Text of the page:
At the end of the 1986 Season, FIA decided to exclude Group B regulation vehicles from entering the World Rally Championship, following the tragic incidents (Deaths of Attilio Bettega in 1985 and Henri Toivonen e Sergio Cresto in 1986 plus spectator fatalities) of the preceding year.
This was a necessary step, in view of the evolving vehicle performance, which had begun to approach the limit of what was humanly possible to control on rally-stages.
This decision came only a couple of months after the same Federation had provisionally approved a new regulation – Group-S, which was seen as an evolution of Group-B, retaining some of the spectacular aspects of the Grp.B cars, but reducing their overall performance by limiting the engine size to 2,000cc (1.430cc for a T/C engine, applying the 1.4 Ratio required in the regulations). As stated in Sergio Limone's exceptionally detailed account of the Abarth Vehicles, the Abarth project Group S vehicle project, SE042 (1986) never left the drawing board. Instead, the project SE041 (1986), the ECV1 and ECV2, were heirs derived from the first rally S4, the SE038 (1983), as well as the SE040 (1985) which was an interim S4 evolution exploring a novel CVT and improved Aerodynamics.
Exploring the ECV (SE041) further, the ECV1 was conceived as a Group B evolution, and also an answer to Ford's RS200 which had composite panels, which at the time was seen as a possible challenger, or at least as an avenue for investigation. The project was approved by the passionate Head of Fiat, Vittorio Ghidella and involved an engineering concern, IDC, involving Ing. Bizzarrini jr., to develop the Composite body structure. These body panels were designed to be interchangeable with the S4, and using the latest aerodynamic effects. The tubular steel front subframe from the S4 remained, whilst the Centre section and rear was replaced with Carbon-Fibre/Resin Honeycomb panels. The engine was the Triflux.
The ECV1 was presented, without a true scope, as it was already clear that Group B was to be cancelled, at the Bologna motorshow of 1986 and instantly became the Icon of the Rallying World.
Lancia continued to evolve the chassis of the ECV, and the original carbon-fibre composite chassis panels where re-covered and restyled, by Carlo Gaino, of Synthesis Design, to create the evocative ECV2 in 1988.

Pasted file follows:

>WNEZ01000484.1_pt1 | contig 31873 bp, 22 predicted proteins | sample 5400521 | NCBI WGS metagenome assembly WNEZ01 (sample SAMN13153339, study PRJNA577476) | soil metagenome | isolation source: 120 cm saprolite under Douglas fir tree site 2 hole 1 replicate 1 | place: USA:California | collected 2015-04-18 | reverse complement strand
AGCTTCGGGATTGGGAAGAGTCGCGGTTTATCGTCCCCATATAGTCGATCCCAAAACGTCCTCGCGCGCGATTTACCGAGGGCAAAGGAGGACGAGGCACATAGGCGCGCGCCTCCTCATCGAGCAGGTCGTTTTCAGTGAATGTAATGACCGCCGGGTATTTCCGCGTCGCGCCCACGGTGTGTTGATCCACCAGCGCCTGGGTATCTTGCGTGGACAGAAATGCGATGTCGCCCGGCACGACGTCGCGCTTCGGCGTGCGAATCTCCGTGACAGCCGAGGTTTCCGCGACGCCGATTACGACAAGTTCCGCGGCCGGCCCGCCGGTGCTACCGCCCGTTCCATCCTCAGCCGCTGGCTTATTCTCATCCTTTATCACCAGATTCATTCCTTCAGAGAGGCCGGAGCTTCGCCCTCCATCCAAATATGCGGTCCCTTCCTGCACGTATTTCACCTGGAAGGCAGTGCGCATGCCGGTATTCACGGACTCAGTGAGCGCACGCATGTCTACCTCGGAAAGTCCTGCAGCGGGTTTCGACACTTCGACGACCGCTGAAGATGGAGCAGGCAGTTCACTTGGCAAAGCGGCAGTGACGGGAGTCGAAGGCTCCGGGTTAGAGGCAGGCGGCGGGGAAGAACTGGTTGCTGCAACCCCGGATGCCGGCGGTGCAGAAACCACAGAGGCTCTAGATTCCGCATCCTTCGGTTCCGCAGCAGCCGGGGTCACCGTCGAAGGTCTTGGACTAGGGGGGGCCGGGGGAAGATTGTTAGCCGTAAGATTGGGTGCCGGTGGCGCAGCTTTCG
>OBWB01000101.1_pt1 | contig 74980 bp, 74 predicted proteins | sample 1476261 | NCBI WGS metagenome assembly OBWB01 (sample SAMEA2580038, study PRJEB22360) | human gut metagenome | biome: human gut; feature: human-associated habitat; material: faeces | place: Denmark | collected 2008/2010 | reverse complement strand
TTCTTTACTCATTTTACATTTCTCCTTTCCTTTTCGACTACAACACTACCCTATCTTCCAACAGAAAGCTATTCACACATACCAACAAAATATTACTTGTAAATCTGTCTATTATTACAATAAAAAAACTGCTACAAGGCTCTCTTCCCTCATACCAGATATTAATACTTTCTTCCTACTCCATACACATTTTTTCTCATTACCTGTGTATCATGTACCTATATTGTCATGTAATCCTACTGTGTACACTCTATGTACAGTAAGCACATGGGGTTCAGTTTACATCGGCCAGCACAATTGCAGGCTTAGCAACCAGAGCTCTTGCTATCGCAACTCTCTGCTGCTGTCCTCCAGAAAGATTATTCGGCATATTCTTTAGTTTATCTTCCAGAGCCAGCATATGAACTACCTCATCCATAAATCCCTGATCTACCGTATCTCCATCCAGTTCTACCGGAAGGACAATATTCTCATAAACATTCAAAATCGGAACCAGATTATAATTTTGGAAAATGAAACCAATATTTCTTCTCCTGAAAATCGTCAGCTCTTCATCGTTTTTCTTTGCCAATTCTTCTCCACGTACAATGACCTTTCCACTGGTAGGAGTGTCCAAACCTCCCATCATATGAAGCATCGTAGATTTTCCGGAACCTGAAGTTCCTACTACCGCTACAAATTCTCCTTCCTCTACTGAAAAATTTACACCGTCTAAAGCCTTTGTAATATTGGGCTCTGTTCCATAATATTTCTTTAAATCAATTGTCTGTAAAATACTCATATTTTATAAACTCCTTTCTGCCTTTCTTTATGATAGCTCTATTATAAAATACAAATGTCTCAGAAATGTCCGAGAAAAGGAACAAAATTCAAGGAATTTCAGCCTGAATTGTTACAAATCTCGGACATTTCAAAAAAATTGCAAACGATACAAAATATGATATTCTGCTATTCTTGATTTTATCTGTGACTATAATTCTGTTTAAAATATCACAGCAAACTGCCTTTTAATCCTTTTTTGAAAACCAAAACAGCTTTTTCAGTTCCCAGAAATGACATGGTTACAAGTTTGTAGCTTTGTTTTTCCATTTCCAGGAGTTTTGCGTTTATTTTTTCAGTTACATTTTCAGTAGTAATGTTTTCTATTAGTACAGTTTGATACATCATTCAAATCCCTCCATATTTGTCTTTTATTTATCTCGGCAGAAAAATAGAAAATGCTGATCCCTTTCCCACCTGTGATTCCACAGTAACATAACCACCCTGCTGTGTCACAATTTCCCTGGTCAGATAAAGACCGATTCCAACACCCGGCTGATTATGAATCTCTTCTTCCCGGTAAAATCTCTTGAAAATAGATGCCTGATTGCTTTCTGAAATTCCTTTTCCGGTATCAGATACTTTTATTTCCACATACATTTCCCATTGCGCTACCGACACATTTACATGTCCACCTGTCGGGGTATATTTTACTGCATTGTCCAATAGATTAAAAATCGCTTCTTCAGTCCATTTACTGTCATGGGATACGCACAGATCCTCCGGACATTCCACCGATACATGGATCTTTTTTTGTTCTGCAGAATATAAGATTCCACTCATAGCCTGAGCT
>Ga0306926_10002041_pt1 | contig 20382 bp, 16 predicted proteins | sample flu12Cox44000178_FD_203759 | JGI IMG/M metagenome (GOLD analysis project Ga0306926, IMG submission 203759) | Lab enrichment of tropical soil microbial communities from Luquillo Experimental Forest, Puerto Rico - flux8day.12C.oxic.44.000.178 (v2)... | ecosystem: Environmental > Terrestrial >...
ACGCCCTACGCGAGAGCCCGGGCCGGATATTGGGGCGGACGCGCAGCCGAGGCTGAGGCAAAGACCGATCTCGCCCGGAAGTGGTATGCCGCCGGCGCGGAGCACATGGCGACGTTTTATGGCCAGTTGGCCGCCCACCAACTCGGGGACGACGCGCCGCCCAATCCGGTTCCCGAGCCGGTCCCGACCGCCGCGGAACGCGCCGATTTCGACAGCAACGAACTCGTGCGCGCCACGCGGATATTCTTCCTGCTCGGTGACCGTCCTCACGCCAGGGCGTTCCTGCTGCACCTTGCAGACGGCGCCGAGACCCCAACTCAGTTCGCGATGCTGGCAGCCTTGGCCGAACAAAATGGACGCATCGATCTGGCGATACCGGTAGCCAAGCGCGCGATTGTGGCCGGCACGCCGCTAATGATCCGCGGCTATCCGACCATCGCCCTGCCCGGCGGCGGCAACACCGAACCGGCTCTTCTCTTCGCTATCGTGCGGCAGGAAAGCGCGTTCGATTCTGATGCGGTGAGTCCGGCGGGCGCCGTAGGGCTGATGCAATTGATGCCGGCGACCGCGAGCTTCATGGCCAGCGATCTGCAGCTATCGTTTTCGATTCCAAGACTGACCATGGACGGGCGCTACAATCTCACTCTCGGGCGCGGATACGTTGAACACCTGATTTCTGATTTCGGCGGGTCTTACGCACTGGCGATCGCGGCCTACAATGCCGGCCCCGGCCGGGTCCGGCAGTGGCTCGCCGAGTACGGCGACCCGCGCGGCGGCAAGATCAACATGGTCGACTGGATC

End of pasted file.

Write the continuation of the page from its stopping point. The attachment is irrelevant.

The ECV2 is property of the Fiat group and is in Torino, and contains the ECV1 original composite chassis. Apart from its more rounded styling, it also contains the ultimate evolution of the Triflux, with water-cooled intercoolers allowing a more compact layout, which may have given performance advantages (already used on the Peugeot 205T16)
Above all, the ECV2 is more compact, fluid and shorter, compared to the imposing and Squared ECV1.
The pearlescent White colour scheme, still with Martini Racing colours, is agressive and has finishing touches of Lancia with a branded front grill. The front hood has been opened to allow the front radiator, which would have also cool the intercoolers, a well-sized air outlet. A rear spoiler, obviously wind-tunnel tested and similar to that used on the Alfa GTA for track-use is mounted as a wrap-around on the rear. "ECV2" is proudly written on the rear-flanks.
The engine evolution is apparent to attempt to avoid Turbo-lag. The two turbos enter into regime in sequence, one is available at low rpm, whilst the other sized for top-end power. Additionally, the crossed-valve configuration allows a more uniform distribution of the combustion temperature, and a more effective combustion due to the generation of turbulence.
The interior is that of the classic Delta S4. The Abarth rev-counter, orange lettering on a black background, the battery voltage indicator and the fuel-gauge are the complete instrumentation. The Steering-Wheel has a deep centre, with the classic Abarth 2 spoke layout. An oversized boost pressure is orientated towards the driver. The declared performance is impressive: 930 kg with 600 CV at 8000 rpm. The acceleration was calculated as 0-200 km/h in 9 secs. With each turbo-charger pumping 2.2 bar over atmospheric pressure. It is difficult to imagine how a vehicle like this would have performed on a typical stage, and how a world championship with vehicles like the ECV2 would have developed. Nobody knows, but the ECV2 is a passionate statement of intent which stands proud amongst the other Lancia masterpieces, such as the Stratos, the 037, the Delta S4, the Delta Integrale in the Lancia Collection in Torino, where “Made in Italy” has no competitors.